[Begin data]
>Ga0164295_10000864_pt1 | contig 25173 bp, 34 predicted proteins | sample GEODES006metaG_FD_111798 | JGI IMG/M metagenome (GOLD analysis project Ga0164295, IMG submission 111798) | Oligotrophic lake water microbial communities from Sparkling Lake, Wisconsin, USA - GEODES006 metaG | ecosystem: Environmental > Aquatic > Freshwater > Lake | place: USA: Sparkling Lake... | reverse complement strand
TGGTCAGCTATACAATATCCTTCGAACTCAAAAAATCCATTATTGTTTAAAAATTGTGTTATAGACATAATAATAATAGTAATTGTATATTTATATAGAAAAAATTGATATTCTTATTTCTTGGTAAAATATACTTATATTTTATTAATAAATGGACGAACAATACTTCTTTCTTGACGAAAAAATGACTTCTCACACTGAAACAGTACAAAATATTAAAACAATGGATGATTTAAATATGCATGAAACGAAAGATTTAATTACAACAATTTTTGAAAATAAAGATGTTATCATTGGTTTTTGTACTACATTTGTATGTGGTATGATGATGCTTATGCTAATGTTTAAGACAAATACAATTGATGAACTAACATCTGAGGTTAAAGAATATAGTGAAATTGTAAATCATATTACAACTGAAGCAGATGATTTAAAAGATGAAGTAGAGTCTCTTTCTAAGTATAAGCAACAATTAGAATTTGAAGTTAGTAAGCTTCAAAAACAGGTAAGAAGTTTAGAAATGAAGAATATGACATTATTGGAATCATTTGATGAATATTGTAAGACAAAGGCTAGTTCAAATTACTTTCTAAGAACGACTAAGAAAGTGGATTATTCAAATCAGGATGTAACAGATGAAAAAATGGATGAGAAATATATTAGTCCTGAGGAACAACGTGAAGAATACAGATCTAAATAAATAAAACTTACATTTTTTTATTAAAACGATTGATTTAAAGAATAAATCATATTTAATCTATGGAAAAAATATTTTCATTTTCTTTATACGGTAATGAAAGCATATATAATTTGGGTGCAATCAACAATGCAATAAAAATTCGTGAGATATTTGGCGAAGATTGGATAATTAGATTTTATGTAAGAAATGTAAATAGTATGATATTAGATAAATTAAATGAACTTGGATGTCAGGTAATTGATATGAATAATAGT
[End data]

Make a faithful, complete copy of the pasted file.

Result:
>Ga0164295_10000864_pt1 | contig 25173 bp, 34 predicted proteins | sample GEODES006metaG_FD_111798 | JGI IMG/M metagenome (GOLD analysis project Ga0164295, IMG submission 111798) | Oligotrophic lake water microbial communities from Sparkling Lake, Wisconsin, USA - GEODES006 metaG | ecosystem: Environmental > Aquatic > Freshwater > Lake | place: USA: Sparkling Lake... | reverse complement strand
TGGTCAGCTATACAATATCCTTCGAACTCAAAAAATCCATTATTGTTTAAAAATTGTGTTATAGACATAATAATAATAGTAATTGTATATTTATATAGAAAAAATTGATATTCTTATTTCTTGGTAAAATATACTTATATTTTATTAATAAATGGACGAACAATACTTCTTTCTTGACGAAAAAATGACTTCTCACACTGAAACAGTACAAAATATTAAAACAATGGATGATTTAAATATGCATGAAACGAAAGATTTAATTACAACAATTTTTGAAAATAAAGATGTTATCATTGGTTTTTGTACTACATTTGTATGTGGTATGATGATGCTTATGCTAATGTTTAAGACAAATACAATTGATGAACTAACATCTGAGGTTAAAGAATATAGTGAAATTGTAAATCATATTACAACTGAAGCAGATGATTTAAAAGATGAAGTAGAGTCTCTTTCTAAGTATAAGCAACAATTAGAATTTGAAGTTAGTAAGCTTCAAAAACAGGTAAGAAGTTTAGAAATGAAGAATATGACATTATTGGAATCATTTGATGAATATTGTAAGACAAAGGCTAGTTCAAATTACTTTCTAAGAACGACTAAGAAAGTGGATTATTCAAATCAGGATGTAACAGATGAAAAAATGGATGAGAAATATATTAGTCCTGAGGAACAACGTGAAGAATACAGATCTAAATAAATAAAACTTACATTTTTTTATTAAAACGATTGATTTAAAGAATAAATCATATTTAATCTATGGAAAAAATATTTTCATTTTCTTTATACGGTAATGAAAGCATATATAATTTGGGTGCAATCAACAATGCAATAAAAATTCGTGAGATATTTGGCGAAGATTGGATAATTAGATTTTATGTAAGAAATGTAAATAGTATGATATTAGATAAATTAAATGAACTTGGATGTCAGGTAATTGATATGAATAATAGT